Huckleberry: No switchbacks, great views

Print Article

  • The Sprague Fire burns the flanks of Mount Brown as seen from the lookout.

  • 1

    The full length of the Sprague Fire was visible from the Lookout.

  • 2

    It was a good year for hucklberries in Glacier, despite the dry consitions, though the lower elevation berries are withering on the bushes.

  • The Sprague Fire burns the flanks of Mount Brown as seen from the lookout.

  • 1

    The full length of the Sprague Fire was visible from the Lookout.

  • 2

    It was a good year for hucklberries in Glacier, despite the dry consitions, though the lower elevation berries are withering on the bushes.

The Huckleberry Lookout in Glacier National Park is the only lookout trail in Glacier without a single switchback.

You start out going flat for a little ways and then slowly, but surely, start rising up through the Apgar Range. Six miles and about 3,000 feet later, youíre there.

It seems shorter than it really is. We suspect the gentle grade has something to do with it.

Views from the lookout are expansive ó you can see the Parkís west side from stem to stern.

We went up on Sunday to get a better look at the fires. They werenít really putting up much smoke, but one did get a sense of just how long the Sprague Fire is. Iím guessing around eight or nine miles.

The Adair Fire is also a bit more expansive from the lookout than it is from the ground. Itís a cool view, because you can see the old fire burns and the new fires burns laid out in front of you.

But fire watching aside, the lookout is best visited later in October, when the larch are turning.

The views, with the snow-capped peaks are truly memorable.

The trail, as its namesake implies, is rife with huckleberries. Most of the lower elevation berries were dried up by our brutally hot summer. But higher elevation berries, which benefited from a deep snowpack, were still rather plump.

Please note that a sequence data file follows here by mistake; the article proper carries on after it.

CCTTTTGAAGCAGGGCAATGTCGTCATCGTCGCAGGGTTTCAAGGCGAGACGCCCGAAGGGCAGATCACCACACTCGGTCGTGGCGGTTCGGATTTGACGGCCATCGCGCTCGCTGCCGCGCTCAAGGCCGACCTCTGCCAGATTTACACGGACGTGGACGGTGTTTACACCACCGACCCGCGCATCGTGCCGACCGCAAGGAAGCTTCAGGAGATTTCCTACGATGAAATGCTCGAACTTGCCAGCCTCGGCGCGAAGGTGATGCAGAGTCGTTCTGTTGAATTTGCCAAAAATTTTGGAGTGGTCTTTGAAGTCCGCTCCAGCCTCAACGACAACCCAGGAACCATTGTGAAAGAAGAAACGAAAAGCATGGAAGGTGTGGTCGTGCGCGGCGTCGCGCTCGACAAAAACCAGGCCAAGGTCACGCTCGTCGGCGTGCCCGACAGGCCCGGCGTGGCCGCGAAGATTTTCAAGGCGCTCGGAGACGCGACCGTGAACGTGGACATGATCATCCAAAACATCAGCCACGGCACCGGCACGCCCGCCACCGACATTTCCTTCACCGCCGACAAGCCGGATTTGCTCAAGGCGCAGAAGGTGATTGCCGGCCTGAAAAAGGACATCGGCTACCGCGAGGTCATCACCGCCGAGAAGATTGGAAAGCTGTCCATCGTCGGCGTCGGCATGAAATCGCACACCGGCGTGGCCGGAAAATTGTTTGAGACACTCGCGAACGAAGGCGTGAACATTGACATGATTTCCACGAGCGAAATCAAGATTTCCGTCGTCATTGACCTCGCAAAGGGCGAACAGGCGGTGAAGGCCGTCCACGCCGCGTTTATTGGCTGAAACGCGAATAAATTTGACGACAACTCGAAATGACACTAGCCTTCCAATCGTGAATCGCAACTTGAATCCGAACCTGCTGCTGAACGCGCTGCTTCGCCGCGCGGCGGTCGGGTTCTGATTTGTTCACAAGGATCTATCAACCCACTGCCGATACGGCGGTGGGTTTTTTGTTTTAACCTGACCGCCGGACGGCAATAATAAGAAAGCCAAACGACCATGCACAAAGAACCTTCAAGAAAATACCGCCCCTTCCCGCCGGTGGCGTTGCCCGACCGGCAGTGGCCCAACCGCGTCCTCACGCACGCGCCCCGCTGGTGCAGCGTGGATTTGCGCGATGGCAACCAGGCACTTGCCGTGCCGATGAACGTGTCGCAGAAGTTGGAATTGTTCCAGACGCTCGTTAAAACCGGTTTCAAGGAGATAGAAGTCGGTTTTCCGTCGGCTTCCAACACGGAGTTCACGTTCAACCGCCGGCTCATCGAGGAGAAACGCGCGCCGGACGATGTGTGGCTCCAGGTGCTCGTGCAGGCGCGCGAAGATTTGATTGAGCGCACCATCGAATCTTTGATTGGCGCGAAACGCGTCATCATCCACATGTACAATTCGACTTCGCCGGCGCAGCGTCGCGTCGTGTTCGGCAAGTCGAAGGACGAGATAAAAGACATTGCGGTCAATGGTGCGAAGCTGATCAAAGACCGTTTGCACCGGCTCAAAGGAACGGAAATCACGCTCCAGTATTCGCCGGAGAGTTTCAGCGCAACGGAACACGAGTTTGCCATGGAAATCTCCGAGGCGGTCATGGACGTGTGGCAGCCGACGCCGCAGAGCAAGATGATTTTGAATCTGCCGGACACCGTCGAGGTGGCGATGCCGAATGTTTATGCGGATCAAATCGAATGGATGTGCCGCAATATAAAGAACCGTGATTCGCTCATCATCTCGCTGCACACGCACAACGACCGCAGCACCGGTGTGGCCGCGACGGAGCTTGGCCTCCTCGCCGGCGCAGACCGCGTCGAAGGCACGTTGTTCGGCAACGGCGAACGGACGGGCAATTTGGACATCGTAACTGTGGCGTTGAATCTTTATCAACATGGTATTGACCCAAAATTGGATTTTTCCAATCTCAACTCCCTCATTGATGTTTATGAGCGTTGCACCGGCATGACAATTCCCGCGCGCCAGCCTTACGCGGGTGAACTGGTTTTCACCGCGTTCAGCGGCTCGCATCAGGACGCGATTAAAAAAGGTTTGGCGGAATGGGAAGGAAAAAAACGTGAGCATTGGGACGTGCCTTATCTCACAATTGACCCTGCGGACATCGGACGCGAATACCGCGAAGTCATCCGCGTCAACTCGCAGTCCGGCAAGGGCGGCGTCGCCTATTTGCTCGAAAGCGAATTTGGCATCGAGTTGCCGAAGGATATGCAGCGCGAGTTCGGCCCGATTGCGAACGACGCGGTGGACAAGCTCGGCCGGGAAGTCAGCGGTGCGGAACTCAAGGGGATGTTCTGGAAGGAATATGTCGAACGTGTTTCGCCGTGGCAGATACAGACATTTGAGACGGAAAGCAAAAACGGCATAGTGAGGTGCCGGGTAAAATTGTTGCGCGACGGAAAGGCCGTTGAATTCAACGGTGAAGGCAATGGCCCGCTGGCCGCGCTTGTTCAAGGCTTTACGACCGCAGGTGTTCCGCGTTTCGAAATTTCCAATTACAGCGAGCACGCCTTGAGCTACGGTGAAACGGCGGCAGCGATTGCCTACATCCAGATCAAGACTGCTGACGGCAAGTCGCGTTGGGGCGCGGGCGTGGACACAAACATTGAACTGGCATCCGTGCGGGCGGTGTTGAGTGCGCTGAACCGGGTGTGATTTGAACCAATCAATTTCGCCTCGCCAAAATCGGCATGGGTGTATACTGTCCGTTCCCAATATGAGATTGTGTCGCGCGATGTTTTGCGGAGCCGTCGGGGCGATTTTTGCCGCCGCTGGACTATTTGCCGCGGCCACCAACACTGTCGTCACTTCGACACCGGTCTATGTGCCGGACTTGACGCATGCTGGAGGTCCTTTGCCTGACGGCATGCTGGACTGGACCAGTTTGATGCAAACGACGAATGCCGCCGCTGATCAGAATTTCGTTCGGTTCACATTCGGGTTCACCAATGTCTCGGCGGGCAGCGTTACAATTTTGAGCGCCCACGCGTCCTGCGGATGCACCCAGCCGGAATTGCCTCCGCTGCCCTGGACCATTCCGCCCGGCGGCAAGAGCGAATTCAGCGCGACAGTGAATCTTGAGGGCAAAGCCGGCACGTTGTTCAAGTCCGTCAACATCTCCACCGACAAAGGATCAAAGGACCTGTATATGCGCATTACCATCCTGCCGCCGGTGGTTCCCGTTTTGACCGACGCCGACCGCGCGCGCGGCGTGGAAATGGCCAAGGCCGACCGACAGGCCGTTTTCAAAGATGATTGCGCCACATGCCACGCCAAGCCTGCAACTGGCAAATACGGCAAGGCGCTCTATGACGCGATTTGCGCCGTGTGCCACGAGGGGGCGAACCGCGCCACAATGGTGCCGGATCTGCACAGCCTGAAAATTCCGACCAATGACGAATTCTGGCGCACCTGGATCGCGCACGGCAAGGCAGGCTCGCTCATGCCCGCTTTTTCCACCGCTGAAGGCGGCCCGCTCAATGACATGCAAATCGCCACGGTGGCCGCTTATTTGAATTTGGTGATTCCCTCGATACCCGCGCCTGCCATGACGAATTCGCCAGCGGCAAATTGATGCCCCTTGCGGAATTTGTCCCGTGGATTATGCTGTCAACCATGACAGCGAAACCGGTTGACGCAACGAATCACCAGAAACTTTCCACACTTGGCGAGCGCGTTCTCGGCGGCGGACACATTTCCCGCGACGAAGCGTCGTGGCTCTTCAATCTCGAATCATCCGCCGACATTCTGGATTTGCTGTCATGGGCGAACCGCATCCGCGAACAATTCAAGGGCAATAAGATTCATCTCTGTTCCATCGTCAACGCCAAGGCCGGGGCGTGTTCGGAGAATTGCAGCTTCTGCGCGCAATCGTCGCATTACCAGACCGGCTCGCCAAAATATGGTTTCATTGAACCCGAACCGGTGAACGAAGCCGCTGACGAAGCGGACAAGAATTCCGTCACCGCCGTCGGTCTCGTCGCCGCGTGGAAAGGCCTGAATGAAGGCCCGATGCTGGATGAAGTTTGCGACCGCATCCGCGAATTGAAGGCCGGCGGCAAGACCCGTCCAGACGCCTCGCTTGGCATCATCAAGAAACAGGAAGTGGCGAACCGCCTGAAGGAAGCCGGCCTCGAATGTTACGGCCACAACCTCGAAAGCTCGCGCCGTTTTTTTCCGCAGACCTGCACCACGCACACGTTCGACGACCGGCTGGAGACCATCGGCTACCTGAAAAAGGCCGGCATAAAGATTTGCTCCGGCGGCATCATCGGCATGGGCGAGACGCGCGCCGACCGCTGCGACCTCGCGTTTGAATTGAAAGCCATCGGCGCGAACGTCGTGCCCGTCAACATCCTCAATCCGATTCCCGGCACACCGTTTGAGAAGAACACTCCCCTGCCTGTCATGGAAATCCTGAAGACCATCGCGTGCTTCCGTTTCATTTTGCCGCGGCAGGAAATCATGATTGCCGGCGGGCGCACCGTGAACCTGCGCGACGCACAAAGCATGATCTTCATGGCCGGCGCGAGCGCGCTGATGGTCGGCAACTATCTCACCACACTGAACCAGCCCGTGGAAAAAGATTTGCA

Bears frequent this trail, so make sure you carry your bear spray. We heard one grumbling around in the slope below us.

A cool off-trail excursion is the ridge to the south of the lookout. If you follow it closely, you can cut the corner and then bushwhack down the slope to the trail below.

Make lots of noise, however. You never know when youíll run into a bruin.

Also of note is this trail has no water save for a creek that crosses in the first quarter mile. We lugged more than a gallon between the two of us to be sure we had enough.

Print Article

Read More Glacier Park

(No heading)

June 21, 2018 at 7:15 am | Hungry Horse News The hike to Sperry Chalet was never a favorite of mine for a lot of different reasons. After the Sprague Fire razed a big chunk of it, itís even less appealing. Which isnít to say the area around t...

Comments

Read More

A Belly full of Glacier

June 13, 2018 at 8:10 am | Hungry Horse News You know youíre in shape for the hiking season when youíre chugging up the hill out of the Belly River Valley in Glacier National Park and you still feel pretty good, which means youíre not puking a ...

Comments

Read More

Kintla, land of mosquitoes

June 06, 2018 at 8:07 am | Hungry Horse News I was lying in bed and they were still landing on me: mosquitoes. Hundreds and hundreds of mosquitoes landing on my arms and my face, into my ears and even worse, biting my back in a place where I co...

Comments

Read More

More roads open in Glacier Park

May 23, 2018 at 9:33 am | Hungry Horse News Glacier National Park plows were beyond Big Bend in the Grouse Point area as of presstime, which is less than 3 miles from Logan Pass on the Going-to-the-Sun Road. On the east side, theyíre between ...

Comments

Read More

Contact Us

(406) 892-2151
PO BOX 189, 926 Nucleus Avenue
Columbia Falls, MT 59912

©2018 Hungry Horse News Terms of Use Privacy Policy
X
X